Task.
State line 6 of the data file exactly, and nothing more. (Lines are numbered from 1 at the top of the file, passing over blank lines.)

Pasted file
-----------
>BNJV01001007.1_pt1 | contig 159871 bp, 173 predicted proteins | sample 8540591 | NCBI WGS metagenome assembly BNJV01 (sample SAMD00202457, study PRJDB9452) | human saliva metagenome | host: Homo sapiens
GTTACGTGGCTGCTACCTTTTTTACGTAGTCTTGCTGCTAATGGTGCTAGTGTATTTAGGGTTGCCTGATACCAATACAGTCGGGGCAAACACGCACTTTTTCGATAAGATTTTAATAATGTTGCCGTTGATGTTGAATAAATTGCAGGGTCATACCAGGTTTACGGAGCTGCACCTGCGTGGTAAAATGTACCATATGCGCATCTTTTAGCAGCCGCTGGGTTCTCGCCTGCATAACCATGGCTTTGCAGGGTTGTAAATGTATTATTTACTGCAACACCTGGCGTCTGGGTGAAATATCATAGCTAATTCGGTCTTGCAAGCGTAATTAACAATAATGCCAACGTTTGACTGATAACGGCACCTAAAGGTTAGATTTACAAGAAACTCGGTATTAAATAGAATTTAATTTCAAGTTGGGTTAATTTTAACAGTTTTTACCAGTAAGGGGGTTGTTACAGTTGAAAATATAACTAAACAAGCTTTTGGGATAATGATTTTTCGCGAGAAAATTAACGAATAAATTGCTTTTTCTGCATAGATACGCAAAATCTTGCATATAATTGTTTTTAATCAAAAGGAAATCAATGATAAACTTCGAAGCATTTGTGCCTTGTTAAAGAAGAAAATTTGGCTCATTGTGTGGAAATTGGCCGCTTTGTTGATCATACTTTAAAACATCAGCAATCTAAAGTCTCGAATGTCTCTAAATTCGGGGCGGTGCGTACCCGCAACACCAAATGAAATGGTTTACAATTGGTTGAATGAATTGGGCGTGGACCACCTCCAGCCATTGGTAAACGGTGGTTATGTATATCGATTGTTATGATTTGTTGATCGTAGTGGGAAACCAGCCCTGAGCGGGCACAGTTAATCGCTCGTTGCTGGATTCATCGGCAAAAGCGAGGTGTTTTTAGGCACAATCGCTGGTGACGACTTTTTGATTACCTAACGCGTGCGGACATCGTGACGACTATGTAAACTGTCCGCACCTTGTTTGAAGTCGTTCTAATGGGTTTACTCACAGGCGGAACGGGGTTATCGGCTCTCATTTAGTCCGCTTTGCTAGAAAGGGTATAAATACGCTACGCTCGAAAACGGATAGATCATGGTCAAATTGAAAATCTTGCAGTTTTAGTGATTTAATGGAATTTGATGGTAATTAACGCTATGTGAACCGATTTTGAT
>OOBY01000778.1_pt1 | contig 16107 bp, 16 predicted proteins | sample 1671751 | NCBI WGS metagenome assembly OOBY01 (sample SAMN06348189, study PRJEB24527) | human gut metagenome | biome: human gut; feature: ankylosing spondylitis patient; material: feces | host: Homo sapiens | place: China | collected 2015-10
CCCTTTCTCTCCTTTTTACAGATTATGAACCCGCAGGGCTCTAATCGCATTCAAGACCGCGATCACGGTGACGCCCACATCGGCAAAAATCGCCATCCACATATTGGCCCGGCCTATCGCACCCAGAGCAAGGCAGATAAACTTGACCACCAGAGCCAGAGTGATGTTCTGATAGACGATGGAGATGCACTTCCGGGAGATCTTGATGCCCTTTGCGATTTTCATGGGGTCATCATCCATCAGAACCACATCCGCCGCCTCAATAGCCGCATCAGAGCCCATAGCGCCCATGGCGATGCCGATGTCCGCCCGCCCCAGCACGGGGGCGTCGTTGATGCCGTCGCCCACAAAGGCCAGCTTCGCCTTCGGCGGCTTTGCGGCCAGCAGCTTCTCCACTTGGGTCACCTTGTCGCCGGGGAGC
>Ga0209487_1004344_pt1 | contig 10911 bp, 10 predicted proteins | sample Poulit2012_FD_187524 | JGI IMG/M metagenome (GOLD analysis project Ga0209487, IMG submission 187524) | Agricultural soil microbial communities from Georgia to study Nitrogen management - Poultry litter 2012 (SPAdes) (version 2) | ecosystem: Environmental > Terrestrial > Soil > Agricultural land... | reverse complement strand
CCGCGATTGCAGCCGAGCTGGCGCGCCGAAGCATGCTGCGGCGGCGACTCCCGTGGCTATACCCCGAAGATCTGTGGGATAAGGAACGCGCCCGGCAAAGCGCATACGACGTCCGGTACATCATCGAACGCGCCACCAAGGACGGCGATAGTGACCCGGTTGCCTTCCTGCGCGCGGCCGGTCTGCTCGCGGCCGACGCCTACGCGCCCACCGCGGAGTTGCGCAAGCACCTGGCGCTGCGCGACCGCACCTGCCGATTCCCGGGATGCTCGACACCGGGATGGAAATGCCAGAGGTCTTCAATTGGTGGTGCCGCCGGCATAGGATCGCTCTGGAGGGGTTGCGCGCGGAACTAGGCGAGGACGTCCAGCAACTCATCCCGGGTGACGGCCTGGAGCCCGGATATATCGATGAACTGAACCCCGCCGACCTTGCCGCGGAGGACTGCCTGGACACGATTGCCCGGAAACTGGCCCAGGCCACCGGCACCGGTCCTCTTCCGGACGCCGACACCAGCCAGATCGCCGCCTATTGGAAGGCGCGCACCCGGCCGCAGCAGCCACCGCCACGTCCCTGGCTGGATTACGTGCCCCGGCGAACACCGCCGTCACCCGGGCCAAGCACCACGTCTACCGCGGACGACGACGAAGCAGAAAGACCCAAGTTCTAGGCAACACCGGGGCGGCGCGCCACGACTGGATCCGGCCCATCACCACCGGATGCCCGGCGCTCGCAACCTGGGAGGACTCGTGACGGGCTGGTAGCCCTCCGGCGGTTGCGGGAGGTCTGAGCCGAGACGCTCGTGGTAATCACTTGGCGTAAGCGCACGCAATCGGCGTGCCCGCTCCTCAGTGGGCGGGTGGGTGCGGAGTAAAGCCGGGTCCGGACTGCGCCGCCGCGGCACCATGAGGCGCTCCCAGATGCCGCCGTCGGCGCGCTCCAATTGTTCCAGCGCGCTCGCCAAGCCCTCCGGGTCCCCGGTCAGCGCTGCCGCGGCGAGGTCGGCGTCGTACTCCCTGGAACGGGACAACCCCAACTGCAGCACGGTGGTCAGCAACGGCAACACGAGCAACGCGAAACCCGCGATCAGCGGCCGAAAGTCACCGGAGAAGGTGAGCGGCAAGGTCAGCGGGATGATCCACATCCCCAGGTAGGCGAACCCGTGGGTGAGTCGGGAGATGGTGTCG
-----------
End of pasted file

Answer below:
CCGCGATTGCAGCCGAGCTGGCGCGCCGAAGCATGCTGCGGCGGCGACTCCCGTGGCTATACCCCGAAGATCTGTGGGATAAGGAACGCGCCCGGCAAAGCGCATACGACGTCCGGTACATCATCGAACGCGCCACCAAGGACGGCGATAGTGACCCGGTTGCCTTCCTGCGCGCGGCCGGTCTGCTCGCGGCCGACGCCTACGCGCCCACCGCGGAGTTGCGCAAGCACCTGGCGCTGCGCGACCGCACCTGCCGATTCCCGGGATGCTCGACACCGGGATGGAAATGCCAGAGGTCTTCAATTGGTGGTGCCGCCGGCATAGGATCGCTCTGGAGGGGTTGCGCGCGGAACTAGGCGAGGACGTCCAGCAACTCATCCCGGGTGACGGCCTGGAGCCCGGATATATCGATGAACTGAACCCCGCCGACCTTGCCGCGGAGGACTGCCTGGACACGATTGCCCGGAAACTGGCCCAGGCCACCGGCACCGGTCCTCTTCCGGACGCCGACACCAGCCAGATCGCCGCCTATTGGAAGGCGCGCACCCGGCCGCAGCAGCCACCGCCACGTCCCTGGCTGGATTACGTGCCCCGGCGAACACCGCCGTCACCCGGGCCAAGCACCACGTCTACCGCGGACGACGACGAAGCAGAAAGACCCAAGTTCTAGGCAACACCGGGGCGGCGCGCCACGACTGGATCCGGCCCATCACCACCGGATGCCCGGCGCTCGCAACCTGGGAGGACTCGTGACGGGCTGGTAGCCCTCCGGCGGTTGCGGGAGGTCTGAGCCGAGACGCTCGTGGTAATCACTTGGCGTAAGCGCACGCAATCGGCGTGCCCGCTCCTCAGTGGGCGGGTGGGTGCGGAGTAAAGCCGGGTCCGGACTGCGCCGCCGCGGCACCATGAGGCGCTCCCAGATGCCGCCGTCGGCGCGCTCCAATTGTTCCAGCGCGCTCGCCAAGCCCTCCGGGTCCCCGGTCAGCGCTGCCGCGGCGAGGTCGGCGTCGTACTCCCTGGAACGGGACAACCCCAACTGCAGCACGGTGGTCAGCAACGGCAACACGAGCAACGCGAAACCCGCGATCAGCGGCCGAAAGTCACCGGAGAAGGTGAGCGGCAAGGTCAGCGGGATGATCCACATCCCCAGGTAGGCGAACCCGTGGGTGAGTCGGGAGATGGTGTCG